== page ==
18th Century

The First Celebrity Chef: Marie-Antoine Carême

Today, there is an entire industry around celebrity chefs. But the first celebrity chef in the western world's history was born in late 18th-century France.

Elbridge Gerry’s Monstrous Salamander

Elbridge Gerry signed both the Declaration of Independence and the Articles of Confederation. Gerrymandering is the drawing of political districts to give a particular party or group an advantage or disadvantage, and it's named after him.

The Highland Clearances

The Highland Clearances were a long, complicated, messy series of evictions in the Highlands and western Islands of Scotland, when tenant farmers were forced from their homes to make way for sheep pastures.

The Minuscule Science of Antonie Van Leeuwenhoek

Leeuwenhoek wasn’t REALLY a scientist -- he had no formal training. But he made dozens of scientific discoveries. He’s credited with discovering microscopic life in a variety of forms, using lenses he ground himself.

Three Astonishing Belles

This episode features three unique women, all of whom are notable in their own way. The two things they have in common: They each have a surprising aspect to their stories, and they each have the name Belle.

The Mysterious Disappearance of Theodosia Burr Alston

Aaron Burr's daughter was incredibly smart and very well educated. She also vanished without a trace as an adult, and her ultimate fate is still a matter of debate.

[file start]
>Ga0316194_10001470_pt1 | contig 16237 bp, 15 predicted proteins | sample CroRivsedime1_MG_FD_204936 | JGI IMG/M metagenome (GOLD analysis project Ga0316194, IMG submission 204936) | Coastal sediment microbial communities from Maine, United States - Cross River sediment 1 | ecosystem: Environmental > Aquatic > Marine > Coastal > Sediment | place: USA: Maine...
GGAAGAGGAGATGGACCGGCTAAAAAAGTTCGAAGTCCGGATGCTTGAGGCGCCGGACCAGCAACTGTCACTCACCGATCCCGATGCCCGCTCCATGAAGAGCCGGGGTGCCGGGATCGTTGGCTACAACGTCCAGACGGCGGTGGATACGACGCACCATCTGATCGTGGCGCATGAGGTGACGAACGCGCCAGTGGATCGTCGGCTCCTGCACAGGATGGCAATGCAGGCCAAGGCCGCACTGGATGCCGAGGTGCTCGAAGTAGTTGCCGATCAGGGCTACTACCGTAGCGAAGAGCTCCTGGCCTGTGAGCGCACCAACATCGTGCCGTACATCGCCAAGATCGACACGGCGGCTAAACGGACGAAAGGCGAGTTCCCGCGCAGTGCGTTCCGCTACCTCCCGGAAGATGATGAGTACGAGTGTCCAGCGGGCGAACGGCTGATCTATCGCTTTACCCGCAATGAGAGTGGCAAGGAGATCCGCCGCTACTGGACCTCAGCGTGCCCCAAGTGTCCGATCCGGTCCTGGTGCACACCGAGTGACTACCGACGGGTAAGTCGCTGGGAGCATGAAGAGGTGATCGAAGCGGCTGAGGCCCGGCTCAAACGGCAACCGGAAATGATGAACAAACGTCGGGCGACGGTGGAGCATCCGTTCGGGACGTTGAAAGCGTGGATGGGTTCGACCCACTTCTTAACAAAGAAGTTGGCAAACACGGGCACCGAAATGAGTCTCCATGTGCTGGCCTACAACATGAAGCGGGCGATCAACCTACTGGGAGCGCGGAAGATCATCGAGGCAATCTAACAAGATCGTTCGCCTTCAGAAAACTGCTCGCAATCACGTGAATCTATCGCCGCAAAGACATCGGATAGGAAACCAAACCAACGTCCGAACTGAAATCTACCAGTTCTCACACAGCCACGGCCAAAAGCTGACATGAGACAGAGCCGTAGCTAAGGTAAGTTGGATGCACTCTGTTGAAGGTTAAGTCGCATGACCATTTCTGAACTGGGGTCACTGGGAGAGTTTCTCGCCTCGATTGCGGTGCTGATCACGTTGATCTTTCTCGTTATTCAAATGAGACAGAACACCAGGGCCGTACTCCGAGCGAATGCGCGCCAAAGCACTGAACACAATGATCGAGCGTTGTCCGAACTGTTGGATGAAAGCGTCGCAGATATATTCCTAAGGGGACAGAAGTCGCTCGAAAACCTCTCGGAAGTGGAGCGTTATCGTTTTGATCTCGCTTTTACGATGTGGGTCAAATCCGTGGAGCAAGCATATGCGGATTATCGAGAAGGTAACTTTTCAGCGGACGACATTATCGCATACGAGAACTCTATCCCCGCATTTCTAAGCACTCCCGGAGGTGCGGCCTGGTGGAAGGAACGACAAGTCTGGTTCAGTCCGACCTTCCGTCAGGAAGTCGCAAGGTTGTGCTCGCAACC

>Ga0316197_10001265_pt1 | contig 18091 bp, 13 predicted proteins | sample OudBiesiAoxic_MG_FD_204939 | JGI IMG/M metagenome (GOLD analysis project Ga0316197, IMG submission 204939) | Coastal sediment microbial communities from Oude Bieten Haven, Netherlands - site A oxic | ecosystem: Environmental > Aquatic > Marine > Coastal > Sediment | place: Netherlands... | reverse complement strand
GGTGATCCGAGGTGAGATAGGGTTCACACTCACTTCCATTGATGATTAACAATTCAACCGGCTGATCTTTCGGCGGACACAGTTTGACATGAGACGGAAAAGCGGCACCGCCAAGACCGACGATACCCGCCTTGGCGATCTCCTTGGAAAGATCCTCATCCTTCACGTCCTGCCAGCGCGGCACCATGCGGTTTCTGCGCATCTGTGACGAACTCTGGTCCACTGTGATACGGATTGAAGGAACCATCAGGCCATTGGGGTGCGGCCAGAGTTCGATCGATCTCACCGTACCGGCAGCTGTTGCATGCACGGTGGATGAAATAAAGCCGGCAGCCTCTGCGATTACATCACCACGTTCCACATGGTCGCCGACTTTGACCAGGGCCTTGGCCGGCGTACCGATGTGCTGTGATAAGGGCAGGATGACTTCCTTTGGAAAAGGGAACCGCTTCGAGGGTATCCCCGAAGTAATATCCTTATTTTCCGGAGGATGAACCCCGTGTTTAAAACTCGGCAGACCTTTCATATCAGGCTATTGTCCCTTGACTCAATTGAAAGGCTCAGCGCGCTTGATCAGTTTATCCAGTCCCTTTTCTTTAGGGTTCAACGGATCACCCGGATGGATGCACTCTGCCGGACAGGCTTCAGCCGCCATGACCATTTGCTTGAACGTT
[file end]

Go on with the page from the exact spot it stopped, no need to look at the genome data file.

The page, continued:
Maria Sibylla Merian

As a naturalist illustrator, Maria Sibylla Merian helped dispel many entomological myths and improved the scientific study of insects and plants, and she did it beautifully.

The Ladies of Llangollen

In the late 18th century, Sarah Ponsonby and Lady Eleanor Butler, also known as the Ladies of Llangollen, abandoned their life in the upper tiers of Irish society and made a home for themselves in Wales. And they became rather famous in the process.

Jamaica's Maroon Wars

Maroons are Africans and people of African ancestry who escaped enslavement and established communities in the Caribbean and parts of the Americas. In the 17th and 18th centuries, Jamaica's Maroon communities clashed with British colonial government.

The Women's March on Versailles

In 1789, a group of protesters -- mostly women -- marched from Paris to Versailles to pressure King Louis XVI to address France's food shortage.